Tip more at your regular haunts or when bill is low?
The 12cent tip thread got me wondering if part of the divide on tipping is the difference between people who eat out to eat vs people who eat out as a treat or as entertainment.
We eat at 5 or 6 family run low end places on a rotating basis, so we're in there once a week or so. The typical bill for 2 is under $25 usually. These are Ethiopian, Vietnamese, sushi,, Thai, Chinese, Jamican, burrito type places. Owner operated, usually owner family servers. In many cases we have seen the kids grow from spindly pre-teens to post-university grads.
Routinely we tip +30%, even if the service isn't protypically 'good' because we get the courtesies of regulars, we want to them to stick around, and frankly, at a certain point % tips just don't scale.
We often do this when we are trying a new place but the bill is tiny. Like, the new dumpling place . . . no way we could eat more than $15 worth of food but leaving $20 didn't hurt a bit.
Are we the only ones that do this? I figure, an extra $1 or two isn't going to make any difference to us, and it's a huge difference in the expression of appreciation we leave. And I am all about saying thank you to those most familiar to me
We tip highly all the time. If it's one of our regular places, it is not unusual for us to leave 30%+. If it's a place to which we may never return, we still tip 20%+. I worked in restaurants for 12 years and I can tell you that the extra $1 or $2 can make a server/bartender's day. And it doesn't hurt me to leave it.
Yep, right there with you. When the tab is quite low, percentage isn't a factor for us. For a $12 dinner tab, we're still likely to leave $5 or so. And at the places we frequent (not the same number or frequency that you do, but one neighborhood spot we're at probably 3 times a month) we tip a relatively high percentage even though the bill is usually about $100 (they have really excellent drinks and half bottles of wine). We tend to tip $30 or maybe even $40 or $50 when the server has been particularly attentive. They're great folks and they pay attention to my wife's dietary restrictions to the point that they remind us of thing she can't eat (we will often taste each other's dishes and the staff make sure to point out when she shouldn't taste whatever I've ordered).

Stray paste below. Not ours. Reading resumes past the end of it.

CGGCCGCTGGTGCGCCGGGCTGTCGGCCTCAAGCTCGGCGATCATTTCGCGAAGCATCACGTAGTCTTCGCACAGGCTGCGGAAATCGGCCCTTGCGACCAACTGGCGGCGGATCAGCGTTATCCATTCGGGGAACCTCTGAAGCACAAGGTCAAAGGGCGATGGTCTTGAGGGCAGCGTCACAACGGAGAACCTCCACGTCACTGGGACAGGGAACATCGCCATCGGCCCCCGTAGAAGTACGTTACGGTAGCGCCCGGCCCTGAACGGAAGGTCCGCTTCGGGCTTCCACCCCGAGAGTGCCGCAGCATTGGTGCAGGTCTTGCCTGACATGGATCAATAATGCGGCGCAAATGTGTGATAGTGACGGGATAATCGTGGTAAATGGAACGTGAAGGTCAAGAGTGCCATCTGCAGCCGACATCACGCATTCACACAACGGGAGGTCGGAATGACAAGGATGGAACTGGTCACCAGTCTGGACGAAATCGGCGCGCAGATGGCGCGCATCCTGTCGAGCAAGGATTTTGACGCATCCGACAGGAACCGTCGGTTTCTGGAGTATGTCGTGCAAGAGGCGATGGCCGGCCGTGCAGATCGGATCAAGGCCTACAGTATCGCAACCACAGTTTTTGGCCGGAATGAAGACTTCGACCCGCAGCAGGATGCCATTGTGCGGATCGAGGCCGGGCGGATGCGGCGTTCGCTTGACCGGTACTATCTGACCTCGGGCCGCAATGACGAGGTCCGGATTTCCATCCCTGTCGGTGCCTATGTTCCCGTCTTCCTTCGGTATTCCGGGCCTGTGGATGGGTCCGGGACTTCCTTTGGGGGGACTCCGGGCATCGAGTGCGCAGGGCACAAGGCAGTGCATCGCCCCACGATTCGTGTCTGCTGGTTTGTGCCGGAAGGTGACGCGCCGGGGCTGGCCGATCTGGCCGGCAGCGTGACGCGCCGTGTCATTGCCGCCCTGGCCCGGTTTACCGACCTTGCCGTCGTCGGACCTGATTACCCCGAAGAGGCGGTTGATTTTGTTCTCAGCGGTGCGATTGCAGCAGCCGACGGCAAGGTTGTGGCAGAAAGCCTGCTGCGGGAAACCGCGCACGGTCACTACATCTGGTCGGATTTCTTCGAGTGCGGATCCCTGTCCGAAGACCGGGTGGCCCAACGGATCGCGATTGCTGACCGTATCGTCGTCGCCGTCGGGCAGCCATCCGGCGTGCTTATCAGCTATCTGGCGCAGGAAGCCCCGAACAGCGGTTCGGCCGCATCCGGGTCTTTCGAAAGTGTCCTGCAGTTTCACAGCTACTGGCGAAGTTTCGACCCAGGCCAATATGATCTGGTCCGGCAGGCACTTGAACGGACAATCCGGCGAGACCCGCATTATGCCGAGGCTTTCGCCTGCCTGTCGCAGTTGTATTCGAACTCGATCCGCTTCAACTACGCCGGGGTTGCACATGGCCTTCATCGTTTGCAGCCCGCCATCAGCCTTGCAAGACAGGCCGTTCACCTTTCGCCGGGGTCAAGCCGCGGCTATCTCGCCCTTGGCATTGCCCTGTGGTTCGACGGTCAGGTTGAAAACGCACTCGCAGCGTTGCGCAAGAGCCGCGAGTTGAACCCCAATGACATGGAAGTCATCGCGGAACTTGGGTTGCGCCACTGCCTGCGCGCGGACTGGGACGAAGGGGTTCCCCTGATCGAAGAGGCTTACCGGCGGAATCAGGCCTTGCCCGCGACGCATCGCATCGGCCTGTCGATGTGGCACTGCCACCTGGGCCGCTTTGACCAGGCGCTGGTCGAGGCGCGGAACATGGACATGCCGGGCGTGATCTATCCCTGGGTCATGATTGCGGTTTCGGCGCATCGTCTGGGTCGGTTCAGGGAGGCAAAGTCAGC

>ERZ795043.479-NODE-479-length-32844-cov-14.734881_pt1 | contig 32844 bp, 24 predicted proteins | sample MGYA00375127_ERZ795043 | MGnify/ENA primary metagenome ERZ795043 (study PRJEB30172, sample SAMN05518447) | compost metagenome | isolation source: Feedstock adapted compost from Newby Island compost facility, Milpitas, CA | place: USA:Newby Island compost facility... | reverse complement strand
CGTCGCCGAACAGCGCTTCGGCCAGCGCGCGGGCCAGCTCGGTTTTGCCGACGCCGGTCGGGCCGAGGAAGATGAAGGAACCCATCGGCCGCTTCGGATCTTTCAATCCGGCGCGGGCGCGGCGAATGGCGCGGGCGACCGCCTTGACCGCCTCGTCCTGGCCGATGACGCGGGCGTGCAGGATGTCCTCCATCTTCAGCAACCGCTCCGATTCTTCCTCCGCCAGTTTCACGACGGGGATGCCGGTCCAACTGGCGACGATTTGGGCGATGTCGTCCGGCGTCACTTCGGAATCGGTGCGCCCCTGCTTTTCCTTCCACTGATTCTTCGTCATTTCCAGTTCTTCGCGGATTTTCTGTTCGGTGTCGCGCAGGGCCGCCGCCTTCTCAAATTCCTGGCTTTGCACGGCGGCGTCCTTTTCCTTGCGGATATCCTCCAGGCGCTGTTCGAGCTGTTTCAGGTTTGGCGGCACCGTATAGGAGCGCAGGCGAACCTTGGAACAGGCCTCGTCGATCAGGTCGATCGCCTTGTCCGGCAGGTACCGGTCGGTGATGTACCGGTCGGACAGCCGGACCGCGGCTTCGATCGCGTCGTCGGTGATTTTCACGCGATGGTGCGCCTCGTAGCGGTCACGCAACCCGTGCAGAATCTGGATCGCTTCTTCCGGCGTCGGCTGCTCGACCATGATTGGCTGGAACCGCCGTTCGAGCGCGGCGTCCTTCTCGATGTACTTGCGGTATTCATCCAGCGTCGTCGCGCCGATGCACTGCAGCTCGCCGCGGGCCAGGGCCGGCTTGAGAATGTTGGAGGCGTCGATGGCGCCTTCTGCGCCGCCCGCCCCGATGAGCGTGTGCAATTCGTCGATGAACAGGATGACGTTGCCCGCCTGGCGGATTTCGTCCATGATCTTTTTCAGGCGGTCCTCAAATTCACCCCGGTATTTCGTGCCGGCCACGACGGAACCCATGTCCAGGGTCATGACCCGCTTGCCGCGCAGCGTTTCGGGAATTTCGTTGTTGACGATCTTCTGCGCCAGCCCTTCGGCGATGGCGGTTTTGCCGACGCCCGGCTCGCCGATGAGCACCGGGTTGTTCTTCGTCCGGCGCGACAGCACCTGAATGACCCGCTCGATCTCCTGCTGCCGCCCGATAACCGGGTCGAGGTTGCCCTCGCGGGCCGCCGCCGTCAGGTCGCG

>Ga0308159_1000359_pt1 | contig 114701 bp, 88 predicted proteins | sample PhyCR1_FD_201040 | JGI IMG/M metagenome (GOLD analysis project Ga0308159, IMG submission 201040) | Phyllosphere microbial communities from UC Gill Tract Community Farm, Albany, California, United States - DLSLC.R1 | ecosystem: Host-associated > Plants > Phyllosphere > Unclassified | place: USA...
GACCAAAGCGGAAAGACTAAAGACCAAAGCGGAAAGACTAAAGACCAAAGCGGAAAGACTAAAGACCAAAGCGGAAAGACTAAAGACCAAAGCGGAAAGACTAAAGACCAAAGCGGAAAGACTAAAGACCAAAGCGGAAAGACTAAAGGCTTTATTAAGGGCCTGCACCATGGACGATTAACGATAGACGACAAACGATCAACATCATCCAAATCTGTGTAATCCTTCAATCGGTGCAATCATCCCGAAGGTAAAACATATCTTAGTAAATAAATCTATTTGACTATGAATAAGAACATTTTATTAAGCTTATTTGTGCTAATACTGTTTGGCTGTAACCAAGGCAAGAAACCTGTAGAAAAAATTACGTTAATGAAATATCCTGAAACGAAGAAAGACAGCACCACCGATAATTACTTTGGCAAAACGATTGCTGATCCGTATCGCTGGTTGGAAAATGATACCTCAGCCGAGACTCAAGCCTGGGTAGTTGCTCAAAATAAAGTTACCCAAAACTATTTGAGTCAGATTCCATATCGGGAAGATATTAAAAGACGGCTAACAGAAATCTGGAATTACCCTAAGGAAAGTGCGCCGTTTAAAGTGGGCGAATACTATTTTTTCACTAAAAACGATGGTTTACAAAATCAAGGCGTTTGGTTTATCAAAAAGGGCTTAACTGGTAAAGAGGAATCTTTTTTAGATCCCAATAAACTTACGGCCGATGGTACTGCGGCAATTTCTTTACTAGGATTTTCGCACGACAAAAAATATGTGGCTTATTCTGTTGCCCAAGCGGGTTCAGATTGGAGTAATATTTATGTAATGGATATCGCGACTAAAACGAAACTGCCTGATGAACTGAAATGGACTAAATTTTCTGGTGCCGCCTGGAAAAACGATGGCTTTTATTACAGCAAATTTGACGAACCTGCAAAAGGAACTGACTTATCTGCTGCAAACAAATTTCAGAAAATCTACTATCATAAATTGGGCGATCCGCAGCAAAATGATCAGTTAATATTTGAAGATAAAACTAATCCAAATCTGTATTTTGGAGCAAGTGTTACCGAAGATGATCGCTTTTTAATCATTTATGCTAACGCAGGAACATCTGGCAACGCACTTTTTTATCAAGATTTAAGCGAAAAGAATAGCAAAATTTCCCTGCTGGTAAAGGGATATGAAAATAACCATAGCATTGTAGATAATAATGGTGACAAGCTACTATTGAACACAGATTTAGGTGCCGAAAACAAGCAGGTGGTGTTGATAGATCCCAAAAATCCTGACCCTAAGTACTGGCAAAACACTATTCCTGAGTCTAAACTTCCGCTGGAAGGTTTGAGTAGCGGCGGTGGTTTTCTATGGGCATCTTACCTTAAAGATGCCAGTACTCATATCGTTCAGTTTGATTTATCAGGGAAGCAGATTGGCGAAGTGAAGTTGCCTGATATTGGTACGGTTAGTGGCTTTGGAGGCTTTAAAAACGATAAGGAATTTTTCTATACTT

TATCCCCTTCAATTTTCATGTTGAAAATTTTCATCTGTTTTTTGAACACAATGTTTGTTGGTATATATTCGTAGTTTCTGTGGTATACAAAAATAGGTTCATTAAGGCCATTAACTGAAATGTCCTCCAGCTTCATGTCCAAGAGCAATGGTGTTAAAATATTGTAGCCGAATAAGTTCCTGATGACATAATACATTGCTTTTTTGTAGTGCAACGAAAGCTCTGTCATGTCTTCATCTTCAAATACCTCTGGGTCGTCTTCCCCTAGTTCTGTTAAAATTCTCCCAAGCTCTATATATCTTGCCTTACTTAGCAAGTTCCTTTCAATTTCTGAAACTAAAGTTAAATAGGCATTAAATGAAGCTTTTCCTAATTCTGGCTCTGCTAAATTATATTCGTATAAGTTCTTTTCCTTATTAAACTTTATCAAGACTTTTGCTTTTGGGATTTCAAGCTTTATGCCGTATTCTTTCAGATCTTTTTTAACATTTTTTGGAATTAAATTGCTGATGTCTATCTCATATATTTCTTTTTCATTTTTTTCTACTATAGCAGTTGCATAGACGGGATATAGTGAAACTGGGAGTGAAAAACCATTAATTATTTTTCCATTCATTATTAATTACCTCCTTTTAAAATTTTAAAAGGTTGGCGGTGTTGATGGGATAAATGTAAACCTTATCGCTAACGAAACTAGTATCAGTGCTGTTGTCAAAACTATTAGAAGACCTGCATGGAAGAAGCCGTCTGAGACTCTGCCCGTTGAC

jfood thinks being a regular means:
- you treat each other well. The resto tries it best to fit you in
- custo reciprocates by leaving larger than normal tips
Jfood also thinks that wrt lower cost meals, the percentage don't mean that much. The only meal that the jfoods can eat in our neighborhood that is less than $50 is the local chinese/asian. one has good service and the owner watched out for the little jfoods when they were younger. jfood leave a large tip. The other couldn't care less about the custo wrt sefvice (unbelievable food tho) and they receive 15-20%, no matter what the bill.
If I loved the food or if it is a place that I frequent and I appreciate the food/service, yes, I tip more...usually 25 or 30 percent
I've been doing a lot of analyzing on my feelings about eating out, tipping, treatment I expect, treatment I receive, what I can do better as a diner, etc. lately. OK, I'm not working right now, and I don't want to do all those yucky errand-type things around the house, so now I actually have time to think! :-)
I'm quite frugal to start with, and my parents hardly ate out because to them, eating out was a luxury. My mom always had the time to cook, so there was really no reason to eat out, except for special occasions (which we didn't do until I was at least 18). Therefore, I didn't have the normal "everyday" training as my daughter has been exposed to (not just tipping, but how to act in a nice restaurant, how to order off the menu, how to treat the server - nicely, of course). Almost everything I learned have been trial and error and watching people (and I don't do that well).